Proof of Life / Life Lesson

Last night I took my external hard drive from its safe spot in the bottom of the wardrobe, plugged it into the computer and switched it on, with the intention of finding a photograph of me and R to use on our wedding website. Minutes later, on being asked to do something, I jumped up, and, forgetting the wire was in in my way, walked into it and sent the hard drive crashing to the ground. My heart stopped. And, sure enough, when I tried to turn it back on the computer failed to recognise it. It also made a beeping noise (which, as I later read, is never a good sign). A brief call to a data recovery specialist confirmed that paying for professional help was not an option (500-800 Euros? You have got to be kidding me). In the end we whacked it in the freezer for good measure, on the advice of one website that admitted it was a dubious and last ditch method but might possibly work (yeah right), but it is with a heavy heart I am forced to accept that it – along with about five years’ worth of photos – has gone. And most galling of all is that I’ve been here before, having done the same thing a few years ago (and failed to get the data back after parting with 50 quid).

I feel ridiculous admitting it but I’m devastated. Last night I was inconsolable, and couldn’t stop crying. Rightly or wrongly, I value photos enormously. They are a means of remembering all that’s happened in my life, of connecting with my past and demonstrating how I’ve made my mark on the world. Perhaps it’s that last point that’s the most psychologically interesting. People sometimes tease me about how prolific I am on Facebook, and I have often questioned my need to share the details of my life on social media. However, I don’t believe I am a narcissist. My motivation in sharing pictures in particular is not about boasting, or at least my conscious mind disputes that notion. I suppose I do feel a strong need to make my existence in this world tangible, and posting pictures is akin to sticking a sign in the ground saying ‘I woz ‘ere’.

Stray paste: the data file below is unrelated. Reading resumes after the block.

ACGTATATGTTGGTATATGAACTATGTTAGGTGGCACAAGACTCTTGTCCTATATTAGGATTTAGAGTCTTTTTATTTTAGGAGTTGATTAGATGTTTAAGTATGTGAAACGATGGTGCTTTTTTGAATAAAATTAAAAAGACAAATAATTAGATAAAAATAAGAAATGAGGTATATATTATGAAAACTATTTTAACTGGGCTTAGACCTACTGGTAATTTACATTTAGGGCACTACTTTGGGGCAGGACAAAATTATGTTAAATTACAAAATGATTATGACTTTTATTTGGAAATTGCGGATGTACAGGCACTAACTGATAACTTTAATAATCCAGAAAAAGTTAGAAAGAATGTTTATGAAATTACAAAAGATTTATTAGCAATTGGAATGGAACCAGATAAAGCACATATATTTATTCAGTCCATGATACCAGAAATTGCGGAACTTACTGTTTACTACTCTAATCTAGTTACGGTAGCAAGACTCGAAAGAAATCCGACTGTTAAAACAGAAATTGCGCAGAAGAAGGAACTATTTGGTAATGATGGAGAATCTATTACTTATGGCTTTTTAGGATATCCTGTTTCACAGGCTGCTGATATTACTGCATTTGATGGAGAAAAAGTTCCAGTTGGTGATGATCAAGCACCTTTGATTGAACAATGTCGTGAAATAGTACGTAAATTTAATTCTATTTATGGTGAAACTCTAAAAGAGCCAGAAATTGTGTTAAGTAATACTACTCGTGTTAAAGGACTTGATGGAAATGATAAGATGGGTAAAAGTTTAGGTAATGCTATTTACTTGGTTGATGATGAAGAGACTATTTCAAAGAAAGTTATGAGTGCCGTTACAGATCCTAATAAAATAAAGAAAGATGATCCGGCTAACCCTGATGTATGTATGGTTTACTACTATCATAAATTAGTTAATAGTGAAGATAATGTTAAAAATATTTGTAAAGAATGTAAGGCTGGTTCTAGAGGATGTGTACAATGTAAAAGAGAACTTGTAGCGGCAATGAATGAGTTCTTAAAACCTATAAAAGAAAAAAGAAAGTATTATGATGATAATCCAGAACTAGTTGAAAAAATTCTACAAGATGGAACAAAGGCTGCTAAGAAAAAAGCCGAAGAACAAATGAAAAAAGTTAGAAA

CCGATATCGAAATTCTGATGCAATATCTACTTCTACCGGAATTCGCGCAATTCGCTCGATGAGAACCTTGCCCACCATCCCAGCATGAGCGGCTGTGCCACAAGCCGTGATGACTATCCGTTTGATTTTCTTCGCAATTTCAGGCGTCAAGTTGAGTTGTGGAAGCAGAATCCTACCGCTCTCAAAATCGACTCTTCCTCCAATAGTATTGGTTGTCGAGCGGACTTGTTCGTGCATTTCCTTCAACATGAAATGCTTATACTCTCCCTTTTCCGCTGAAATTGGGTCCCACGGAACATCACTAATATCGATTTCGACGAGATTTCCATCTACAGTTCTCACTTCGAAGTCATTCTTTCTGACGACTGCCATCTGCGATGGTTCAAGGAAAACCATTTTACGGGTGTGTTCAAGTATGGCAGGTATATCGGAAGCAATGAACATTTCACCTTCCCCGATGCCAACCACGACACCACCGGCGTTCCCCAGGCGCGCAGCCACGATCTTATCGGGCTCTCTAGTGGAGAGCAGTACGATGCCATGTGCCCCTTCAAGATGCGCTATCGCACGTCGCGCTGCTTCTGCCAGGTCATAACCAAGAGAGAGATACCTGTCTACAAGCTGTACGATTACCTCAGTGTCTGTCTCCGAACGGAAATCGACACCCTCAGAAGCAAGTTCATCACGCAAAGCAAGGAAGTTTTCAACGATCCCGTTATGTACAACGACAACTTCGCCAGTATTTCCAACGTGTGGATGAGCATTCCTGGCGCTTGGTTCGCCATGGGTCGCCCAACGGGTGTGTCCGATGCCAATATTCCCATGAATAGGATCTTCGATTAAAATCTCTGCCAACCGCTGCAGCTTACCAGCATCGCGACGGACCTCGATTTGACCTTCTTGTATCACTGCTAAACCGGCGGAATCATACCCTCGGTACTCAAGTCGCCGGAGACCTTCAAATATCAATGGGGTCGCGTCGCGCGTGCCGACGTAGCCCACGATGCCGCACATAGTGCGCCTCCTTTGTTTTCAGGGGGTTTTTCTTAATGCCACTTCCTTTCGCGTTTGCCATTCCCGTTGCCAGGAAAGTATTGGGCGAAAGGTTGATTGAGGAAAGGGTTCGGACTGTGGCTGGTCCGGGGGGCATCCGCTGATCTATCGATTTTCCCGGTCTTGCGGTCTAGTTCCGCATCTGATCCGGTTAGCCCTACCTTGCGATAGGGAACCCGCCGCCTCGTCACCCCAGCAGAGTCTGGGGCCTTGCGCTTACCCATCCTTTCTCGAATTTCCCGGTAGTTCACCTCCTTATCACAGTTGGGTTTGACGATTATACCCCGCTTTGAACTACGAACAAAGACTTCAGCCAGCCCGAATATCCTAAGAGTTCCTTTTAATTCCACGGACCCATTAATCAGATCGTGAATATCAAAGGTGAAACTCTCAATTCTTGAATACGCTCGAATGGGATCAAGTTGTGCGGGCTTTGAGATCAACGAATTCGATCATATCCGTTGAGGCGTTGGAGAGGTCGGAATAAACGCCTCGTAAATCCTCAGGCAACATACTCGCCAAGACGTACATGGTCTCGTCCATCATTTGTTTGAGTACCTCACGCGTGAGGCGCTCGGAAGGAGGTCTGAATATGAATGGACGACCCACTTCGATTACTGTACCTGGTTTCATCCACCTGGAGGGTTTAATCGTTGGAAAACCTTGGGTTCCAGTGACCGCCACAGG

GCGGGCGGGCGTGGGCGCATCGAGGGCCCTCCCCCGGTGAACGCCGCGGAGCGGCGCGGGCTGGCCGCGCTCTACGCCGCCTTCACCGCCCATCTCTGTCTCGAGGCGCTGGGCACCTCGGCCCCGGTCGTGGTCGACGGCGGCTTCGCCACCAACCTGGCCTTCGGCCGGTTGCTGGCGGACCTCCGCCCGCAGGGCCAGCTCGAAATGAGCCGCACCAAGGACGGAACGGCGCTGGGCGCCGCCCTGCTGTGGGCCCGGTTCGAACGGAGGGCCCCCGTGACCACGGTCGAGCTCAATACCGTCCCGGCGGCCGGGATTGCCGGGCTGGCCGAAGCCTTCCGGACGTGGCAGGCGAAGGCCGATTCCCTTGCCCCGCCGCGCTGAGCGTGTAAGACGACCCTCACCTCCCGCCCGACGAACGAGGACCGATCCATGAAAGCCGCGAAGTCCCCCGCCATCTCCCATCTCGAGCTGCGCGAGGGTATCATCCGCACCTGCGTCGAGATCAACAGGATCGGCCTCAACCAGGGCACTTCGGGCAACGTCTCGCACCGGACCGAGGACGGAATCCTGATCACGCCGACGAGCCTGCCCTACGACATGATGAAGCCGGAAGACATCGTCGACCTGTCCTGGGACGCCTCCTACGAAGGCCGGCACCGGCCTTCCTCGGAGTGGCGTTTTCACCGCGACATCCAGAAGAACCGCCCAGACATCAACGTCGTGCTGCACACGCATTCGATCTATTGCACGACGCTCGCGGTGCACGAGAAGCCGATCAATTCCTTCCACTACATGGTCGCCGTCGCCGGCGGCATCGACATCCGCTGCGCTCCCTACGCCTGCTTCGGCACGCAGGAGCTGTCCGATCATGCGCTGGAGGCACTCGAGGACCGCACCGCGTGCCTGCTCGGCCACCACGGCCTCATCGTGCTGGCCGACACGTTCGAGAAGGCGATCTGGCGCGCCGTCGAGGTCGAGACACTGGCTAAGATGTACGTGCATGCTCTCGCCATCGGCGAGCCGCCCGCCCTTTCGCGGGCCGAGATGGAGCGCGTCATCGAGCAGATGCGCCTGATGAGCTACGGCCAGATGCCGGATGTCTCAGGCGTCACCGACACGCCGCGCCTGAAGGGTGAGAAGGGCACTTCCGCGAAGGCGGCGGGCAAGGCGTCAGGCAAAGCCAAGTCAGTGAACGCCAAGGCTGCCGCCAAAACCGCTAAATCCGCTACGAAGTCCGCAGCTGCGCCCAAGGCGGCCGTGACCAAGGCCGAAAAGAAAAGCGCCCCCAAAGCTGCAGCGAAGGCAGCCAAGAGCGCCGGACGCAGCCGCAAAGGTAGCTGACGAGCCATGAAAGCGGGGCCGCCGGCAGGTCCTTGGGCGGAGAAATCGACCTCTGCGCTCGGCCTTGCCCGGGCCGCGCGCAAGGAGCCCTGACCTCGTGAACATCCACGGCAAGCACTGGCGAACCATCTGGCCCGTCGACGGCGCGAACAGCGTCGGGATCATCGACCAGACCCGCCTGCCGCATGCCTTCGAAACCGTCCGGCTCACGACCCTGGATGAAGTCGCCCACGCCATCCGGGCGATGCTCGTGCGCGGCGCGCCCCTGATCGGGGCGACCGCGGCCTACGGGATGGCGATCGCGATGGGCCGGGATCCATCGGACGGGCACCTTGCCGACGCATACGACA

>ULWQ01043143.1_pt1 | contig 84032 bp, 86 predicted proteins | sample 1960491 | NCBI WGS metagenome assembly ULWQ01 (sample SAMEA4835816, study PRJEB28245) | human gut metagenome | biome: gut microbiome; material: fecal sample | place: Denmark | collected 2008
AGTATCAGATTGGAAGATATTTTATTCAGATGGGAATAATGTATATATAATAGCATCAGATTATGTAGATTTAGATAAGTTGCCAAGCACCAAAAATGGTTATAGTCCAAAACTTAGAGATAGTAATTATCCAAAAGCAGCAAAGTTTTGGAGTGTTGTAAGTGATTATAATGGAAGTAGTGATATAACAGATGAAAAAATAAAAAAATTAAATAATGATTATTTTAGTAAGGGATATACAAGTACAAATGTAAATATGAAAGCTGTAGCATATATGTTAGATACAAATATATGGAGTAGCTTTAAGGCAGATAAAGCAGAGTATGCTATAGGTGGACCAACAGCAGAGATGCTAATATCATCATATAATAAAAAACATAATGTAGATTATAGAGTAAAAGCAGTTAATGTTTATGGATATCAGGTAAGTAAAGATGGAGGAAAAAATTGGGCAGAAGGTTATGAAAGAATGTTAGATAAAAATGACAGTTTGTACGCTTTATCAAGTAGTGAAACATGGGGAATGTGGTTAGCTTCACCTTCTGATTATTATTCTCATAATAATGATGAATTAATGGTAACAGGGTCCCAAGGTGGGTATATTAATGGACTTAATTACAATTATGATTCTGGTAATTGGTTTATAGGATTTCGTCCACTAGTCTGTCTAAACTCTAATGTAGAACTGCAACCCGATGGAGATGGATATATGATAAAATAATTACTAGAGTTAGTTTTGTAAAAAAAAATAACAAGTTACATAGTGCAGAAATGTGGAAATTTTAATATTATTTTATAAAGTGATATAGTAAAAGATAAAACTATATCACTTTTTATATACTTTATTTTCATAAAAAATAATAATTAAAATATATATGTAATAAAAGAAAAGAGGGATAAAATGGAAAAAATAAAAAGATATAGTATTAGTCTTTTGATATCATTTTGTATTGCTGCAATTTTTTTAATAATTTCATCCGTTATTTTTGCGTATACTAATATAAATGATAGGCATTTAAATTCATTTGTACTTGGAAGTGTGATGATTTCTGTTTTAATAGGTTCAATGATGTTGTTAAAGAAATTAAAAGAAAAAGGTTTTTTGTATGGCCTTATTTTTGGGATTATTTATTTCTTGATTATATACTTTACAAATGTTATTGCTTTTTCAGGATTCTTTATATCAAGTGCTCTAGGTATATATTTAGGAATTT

Photographs are, essentially, proof of lives that have been lived. Loath as I am to admit it, on further analysis there is almost certainly a link to my fear of death – of dying, and of people I love dying. I guess I feel somehow that by capturing images I’m keeping myself present, real, alive. And similarly, by capturing pictures of my loved ones I am keeping them alive, and if, God forbid, anything bad should happen, to me or any of them, at least those memories will exist and can be treasured. Is that morbid? Perhaps. But it’s also true.

But what’s done is done. I must move past the sadness, anger and frustration that I’m currently feeling. I’m glad I’m so prolific on Facebook now because I do at least have low resolution copies of the lost files; the memories are not gone forever. But even if they were, what’s most important is the fact I have my health and I have my loved ones – here, in the present, not in the past, which now no longer exists, except in my heart, my mind – and a few low resolution images on Facebook.

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Nostalgia Rules